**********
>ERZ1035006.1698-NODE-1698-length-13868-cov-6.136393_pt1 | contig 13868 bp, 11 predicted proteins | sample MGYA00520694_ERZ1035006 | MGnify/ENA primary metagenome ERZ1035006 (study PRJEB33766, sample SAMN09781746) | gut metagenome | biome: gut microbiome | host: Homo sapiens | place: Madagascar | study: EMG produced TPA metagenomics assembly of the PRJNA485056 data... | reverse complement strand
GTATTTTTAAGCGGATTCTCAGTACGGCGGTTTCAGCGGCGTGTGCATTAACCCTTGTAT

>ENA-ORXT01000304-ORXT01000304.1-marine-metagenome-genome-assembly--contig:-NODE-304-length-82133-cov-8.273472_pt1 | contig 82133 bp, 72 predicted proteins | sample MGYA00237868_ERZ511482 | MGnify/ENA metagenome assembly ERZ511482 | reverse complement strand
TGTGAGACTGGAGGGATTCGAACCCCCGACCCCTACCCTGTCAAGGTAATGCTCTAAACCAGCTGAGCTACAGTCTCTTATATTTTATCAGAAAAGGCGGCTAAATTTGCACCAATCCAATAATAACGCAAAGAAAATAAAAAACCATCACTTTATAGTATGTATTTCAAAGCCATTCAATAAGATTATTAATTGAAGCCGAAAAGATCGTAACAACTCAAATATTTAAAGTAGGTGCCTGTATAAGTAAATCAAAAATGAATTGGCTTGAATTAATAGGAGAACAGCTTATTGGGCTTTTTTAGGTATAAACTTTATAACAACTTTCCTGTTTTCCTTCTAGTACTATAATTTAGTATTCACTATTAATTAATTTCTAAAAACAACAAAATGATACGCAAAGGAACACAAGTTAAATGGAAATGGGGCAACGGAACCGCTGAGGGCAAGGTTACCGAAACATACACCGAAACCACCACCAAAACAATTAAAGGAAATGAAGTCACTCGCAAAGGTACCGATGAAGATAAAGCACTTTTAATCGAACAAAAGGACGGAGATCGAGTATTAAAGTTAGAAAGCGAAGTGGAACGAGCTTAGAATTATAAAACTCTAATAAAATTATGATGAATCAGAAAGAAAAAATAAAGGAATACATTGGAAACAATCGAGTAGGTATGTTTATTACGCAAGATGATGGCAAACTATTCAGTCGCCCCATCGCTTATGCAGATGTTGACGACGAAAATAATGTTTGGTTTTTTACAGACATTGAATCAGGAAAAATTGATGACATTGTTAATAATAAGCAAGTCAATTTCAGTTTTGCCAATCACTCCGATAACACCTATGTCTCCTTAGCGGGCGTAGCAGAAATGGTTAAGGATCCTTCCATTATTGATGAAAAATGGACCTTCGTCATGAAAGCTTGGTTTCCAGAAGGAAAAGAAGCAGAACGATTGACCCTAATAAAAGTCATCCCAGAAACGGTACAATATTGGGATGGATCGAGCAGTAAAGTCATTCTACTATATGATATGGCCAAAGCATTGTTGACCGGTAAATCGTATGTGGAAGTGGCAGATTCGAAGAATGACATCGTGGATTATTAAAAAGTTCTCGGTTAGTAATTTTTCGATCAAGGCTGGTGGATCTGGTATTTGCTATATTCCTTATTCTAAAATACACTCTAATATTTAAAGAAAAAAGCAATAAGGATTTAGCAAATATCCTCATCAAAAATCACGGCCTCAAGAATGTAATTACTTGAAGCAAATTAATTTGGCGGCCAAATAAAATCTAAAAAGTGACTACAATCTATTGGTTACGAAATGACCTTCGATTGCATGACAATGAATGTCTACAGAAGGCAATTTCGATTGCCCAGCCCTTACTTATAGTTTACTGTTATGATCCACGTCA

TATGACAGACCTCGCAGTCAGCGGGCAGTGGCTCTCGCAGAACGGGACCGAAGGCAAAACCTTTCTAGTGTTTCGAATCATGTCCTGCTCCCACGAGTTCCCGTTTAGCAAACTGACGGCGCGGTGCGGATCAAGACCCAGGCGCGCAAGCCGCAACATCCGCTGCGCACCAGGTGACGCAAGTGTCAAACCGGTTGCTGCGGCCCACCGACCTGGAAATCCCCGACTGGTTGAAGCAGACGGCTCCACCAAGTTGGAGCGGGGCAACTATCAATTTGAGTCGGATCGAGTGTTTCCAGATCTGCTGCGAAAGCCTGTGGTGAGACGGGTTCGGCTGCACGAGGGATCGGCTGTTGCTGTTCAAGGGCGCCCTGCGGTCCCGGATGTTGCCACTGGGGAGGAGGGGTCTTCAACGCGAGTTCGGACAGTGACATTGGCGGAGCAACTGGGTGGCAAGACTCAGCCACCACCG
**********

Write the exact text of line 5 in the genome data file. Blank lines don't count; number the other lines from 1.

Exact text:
TATGACAGACCTCGCAGTCAGCGGGCAGTGGCTCTCGCAGAACGGGACCGAAGGCAAAACCTTTCTAGTGTTTCGAATCATGTCCTGCTCCCACGAGTTCCCGTTTAGCAAACTGACGGCGCGGTGCGGATCAAGACCCAGGCGCGCAAGCCGCAACATCCGCTGCGCACCAGGTGACGCAAGTGTCAAACCGGTTGCTGCGGCCCACCGACCTGGAAATCCCCGACTGGTTGAAGCAGACGGCTCCACCAAGTTGGAGCGGGGCAACTATCAATTTGAGTCGGATCGAGTGTTTCCAGATCTGCTGCGAAAGCCTGTGGTGAGACGGGTTCGGCTGCACGAGGGATCGGCTGTTGCTGTTCAAGGGCGCCCTGCGGTCCCGGATGTTGCCACTGGGGAGGAGGGGTCTTCAACGCGAGTTCGGACAGTGACATTGGCGGAGCAACTGGGTGGCAAGACTCAGCCACCACCG